HAPCO Hiking Strap Assembly and Installation

By Barney Harris 6701 & 8011

Here is the HAPCO hiking strap design for your Albacore. 

Note that the crew hiking straps are lead over the thwart. Reason is that the Skeen Albacores were fitted with thwarts that are too far forward – so the crew hiking strap going over the thwart permits sitting further aft.
Each strap is fastened to the thwart with two #10 machine screws. Use a soldering iron to melt holes in the straps where the thwart fasteners go. Note that when installed, the doubler at the middle is on the bottom – so where the forward strap contact the thwart the doubler is in between the strap and thwart. 

We use the Marlow 50mm wide toe strap webbing (see link).

 

Nothing magic about this stuff and any similar webbing should work just as well. I saw some were using woven tube material stuffed with foam rubber – probably more comfortable. I have found that no amount of hiking strap padding makes hiking “comfortable” – its hard work no matter how you do it!

 

At the forward end the attached drawing shows the crew hiking straps connected to a line lead through a block connected to the mast step. An original, 45 year old Skeene mast step may not hold up. There should be some small pad eyes in the bilge to either side of the mast step where this block can be attached.
We will include a cam cleat on the rail just aft of the side stay for the crew’s hiking strap adjustment. We will use 1/4 inch line and add two, single overhand stopper knots: one set at the loosest normal hiking strap setting and another on an 8 or 10 inch tail. This way if the crew’s hiking strap becomes uncleated it will only pay out to a loose setting and not drop the crew in the water. The tail is so the crew will always have something to grab.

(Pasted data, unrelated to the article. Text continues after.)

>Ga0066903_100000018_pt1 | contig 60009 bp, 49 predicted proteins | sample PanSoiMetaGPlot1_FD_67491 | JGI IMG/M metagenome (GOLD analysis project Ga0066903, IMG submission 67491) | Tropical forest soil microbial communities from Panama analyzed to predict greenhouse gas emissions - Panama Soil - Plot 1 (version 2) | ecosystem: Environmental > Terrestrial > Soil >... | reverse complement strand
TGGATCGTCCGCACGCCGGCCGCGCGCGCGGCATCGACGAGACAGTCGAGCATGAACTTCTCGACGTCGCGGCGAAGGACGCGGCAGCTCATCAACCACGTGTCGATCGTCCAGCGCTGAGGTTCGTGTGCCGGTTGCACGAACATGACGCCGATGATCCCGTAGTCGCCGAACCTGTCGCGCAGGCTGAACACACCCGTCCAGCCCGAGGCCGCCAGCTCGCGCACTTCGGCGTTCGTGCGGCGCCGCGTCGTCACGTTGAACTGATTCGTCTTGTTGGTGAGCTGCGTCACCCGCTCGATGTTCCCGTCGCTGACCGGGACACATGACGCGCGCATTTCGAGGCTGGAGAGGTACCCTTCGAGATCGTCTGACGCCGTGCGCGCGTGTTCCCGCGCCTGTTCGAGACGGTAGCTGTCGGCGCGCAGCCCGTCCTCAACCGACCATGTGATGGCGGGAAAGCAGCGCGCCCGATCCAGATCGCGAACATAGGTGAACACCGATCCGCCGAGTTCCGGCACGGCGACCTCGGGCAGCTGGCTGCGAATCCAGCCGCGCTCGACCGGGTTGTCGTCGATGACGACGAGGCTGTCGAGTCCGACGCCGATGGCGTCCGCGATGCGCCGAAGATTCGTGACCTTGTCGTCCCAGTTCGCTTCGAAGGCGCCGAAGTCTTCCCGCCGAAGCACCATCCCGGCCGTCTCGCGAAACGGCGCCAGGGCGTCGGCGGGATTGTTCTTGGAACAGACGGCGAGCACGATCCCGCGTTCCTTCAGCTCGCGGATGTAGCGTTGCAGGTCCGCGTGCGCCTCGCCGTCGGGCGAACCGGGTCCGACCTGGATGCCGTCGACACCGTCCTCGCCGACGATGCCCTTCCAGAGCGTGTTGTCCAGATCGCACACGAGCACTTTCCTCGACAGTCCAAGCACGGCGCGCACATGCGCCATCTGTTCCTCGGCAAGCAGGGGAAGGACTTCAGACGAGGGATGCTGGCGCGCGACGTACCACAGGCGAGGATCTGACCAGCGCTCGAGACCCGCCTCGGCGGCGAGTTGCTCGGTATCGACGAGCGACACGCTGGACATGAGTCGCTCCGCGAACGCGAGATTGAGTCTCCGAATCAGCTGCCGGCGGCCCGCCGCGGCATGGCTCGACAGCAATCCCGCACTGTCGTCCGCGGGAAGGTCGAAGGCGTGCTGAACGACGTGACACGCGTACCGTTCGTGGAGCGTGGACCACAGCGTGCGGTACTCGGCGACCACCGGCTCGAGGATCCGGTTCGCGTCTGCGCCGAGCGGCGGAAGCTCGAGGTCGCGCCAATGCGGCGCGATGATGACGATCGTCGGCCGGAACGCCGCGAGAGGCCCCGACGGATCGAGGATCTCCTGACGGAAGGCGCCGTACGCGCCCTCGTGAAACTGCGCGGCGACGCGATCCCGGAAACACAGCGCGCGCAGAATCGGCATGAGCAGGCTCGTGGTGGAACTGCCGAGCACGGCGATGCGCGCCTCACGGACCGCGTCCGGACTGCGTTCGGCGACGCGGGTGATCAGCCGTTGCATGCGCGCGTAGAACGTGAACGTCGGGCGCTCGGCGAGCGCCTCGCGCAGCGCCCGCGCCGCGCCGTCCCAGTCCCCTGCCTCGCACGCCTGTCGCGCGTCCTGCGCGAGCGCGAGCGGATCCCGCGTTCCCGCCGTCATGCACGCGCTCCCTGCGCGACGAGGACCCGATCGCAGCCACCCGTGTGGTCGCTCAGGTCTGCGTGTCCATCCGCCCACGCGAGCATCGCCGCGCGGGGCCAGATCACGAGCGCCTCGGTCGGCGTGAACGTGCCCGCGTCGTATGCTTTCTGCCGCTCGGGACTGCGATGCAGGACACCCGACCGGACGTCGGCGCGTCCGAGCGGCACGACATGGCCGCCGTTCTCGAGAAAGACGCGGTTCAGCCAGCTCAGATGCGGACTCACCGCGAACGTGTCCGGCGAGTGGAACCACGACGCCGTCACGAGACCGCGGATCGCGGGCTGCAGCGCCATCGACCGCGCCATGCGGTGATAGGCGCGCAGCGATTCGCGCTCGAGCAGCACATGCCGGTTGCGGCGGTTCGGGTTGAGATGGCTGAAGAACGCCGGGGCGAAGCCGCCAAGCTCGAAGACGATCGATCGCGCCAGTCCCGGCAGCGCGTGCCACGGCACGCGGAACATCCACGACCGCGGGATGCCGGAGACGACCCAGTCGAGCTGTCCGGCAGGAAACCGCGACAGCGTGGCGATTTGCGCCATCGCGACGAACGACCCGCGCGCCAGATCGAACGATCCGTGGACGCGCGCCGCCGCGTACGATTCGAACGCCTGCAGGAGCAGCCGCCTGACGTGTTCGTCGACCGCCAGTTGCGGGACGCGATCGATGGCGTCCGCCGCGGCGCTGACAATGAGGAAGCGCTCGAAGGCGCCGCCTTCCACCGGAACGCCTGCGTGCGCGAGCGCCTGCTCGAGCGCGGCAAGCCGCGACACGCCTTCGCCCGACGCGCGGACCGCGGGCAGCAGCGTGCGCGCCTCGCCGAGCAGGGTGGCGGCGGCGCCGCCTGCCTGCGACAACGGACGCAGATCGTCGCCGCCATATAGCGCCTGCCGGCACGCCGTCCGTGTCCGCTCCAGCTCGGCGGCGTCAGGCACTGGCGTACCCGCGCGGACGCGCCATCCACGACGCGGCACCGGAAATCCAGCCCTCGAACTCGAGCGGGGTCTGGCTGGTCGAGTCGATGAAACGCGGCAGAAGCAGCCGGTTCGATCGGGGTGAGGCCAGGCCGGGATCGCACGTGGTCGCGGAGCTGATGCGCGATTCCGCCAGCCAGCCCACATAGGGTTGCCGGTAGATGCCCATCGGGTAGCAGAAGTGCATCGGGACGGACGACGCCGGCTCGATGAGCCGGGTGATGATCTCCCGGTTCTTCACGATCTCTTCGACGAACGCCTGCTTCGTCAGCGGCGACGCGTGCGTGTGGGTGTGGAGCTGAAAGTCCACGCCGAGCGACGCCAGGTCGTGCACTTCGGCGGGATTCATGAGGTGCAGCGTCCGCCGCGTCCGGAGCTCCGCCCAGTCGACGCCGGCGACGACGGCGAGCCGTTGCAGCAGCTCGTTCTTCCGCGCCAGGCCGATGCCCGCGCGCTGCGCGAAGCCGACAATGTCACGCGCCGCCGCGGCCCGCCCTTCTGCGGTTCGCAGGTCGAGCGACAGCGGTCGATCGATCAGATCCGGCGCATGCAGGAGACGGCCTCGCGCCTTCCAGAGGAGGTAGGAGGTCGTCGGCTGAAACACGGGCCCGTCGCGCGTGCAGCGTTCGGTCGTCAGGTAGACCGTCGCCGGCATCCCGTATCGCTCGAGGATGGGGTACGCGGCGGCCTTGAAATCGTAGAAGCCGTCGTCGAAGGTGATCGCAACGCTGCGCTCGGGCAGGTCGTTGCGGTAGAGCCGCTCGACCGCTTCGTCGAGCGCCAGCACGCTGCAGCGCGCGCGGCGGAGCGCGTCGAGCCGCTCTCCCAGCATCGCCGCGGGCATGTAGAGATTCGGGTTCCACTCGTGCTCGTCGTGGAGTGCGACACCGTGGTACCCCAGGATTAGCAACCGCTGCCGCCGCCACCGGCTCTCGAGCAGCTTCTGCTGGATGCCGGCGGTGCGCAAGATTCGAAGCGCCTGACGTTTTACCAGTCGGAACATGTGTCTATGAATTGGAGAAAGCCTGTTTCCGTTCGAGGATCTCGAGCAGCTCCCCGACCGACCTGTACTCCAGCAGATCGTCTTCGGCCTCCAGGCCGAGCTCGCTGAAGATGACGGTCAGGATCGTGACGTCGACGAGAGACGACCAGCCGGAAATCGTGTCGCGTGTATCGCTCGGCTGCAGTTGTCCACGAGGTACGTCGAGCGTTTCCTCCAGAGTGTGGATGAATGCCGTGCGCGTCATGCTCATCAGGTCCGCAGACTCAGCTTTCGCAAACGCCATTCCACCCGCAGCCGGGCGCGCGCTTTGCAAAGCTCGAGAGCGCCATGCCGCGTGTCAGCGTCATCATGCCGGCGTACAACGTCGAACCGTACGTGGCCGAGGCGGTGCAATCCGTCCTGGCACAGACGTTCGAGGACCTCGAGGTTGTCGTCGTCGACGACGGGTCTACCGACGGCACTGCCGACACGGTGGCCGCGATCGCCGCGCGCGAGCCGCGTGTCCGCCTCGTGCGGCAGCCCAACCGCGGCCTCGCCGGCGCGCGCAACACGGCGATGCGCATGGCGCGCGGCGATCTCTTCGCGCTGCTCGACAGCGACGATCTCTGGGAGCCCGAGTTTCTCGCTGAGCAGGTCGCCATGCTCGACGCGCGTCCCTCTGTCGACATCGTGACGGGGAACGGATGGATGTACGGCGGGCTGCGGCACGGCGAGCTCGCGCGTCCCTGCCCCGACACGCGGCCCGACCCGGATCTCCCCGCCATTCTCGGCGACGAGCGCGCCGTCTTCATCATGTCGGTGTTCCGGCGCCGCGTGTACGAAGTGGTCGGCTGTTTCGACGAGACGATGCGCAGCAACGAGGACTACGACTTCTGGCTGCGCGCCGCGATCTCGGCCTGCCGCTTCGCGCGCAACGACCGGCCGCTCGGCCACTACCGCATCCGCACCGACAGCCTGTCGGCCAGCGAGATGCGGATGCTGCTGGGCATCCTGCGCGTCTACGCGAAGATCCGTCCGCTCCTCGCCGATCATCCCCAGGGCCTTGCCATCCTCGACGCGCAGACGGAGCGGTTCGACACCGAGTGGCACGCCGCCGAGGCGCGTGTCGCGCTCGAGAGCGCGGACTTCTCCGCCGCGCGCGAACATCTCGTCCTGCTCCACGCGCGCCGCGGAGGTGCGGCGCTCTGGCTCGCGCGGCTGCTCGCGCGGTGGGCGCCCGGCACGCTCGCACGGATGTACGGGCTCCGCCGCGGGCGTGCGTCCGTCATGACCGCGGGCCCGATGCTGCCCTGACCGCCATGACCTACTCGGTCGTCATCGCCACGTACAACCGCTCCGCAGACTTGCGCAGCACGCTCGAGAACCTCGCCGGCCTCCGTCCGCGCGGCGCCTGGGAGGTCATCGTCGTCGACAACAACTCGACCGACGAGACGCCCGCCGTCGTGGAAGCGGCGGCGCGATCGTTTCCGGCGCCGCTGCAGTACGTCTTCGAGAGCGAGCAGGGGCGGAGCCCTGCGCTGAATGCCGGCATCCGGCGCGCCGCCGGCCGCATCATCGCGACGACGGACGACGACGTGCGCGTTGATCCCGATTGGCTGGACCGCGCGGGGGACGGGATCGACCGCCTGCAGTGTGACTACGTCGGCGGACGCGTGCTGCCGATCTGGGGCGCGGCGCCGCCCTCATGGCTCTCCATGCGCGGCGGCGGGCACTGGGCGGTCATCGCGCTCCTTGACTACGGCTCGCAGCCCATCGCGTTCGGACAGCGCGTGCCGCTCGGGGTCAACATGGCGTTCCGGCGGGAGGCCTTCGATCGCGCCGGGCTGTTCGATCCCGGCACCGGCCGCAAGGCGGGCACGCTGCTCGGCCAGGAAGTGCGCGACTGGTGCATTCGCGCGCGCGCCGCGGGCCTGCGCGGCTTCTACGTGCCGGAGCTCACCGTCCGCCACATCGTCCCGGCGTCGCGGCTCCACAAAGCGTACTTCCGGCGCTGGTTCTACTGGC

We normally use 3/16 inch shock cord on the forward hiking straps. Connect to the carlin to either side of the partner (see attached photo) ┬ájust drill and hole, pass the shock cord thru, and knot on the forward side. The other end tie to the front of the crew’s hiking strap. This will keep it up and out of the bilge and easy to hook after a roll tack.

 

On the helm’s side, the hiking straps are lead aft and secured to a pad eye low in the transom. Helm hiking strap adjustment is set with a knot and is not adjustable while sailing. The helm hiking strap is secured to the cockpit floor, roughly mid way between the transom and thwart, with a short, 4 to 6 inch webbing strap that is not included in the sketch. We use a rectangular stainless ring, 2″ x 1/2″ (see link below) to connect to the strap. See attached photos. The rectangular ring keeps the helm’s hiking strap flat.

 

We use a single piece of 1/4 inch shock cord looped through the aft end of the hiking straps and connected to either side of the aft deck as shown in the photo – by way of a drilled hole and a single overhand knot. This keeps the hiking straps up high which admittedly some people do not like. I prefer the straps up where my feet can readily hook into them.

All of the foregoing hinges on the exact configuration of 7103 – which I do not know – so read this over and then look at the boat and decide for yourself to adjust the strap design to suit. 

I usually hand stitch all hiking straps – this take hours but is easy to do while watching TV. If sewn by machine be sure to use a heavy strong thread that will not degrade in sunlight such as Tenara.

 

OK sorry for being overly verbose – jeeze, did I write all of that? I need a life – hah!
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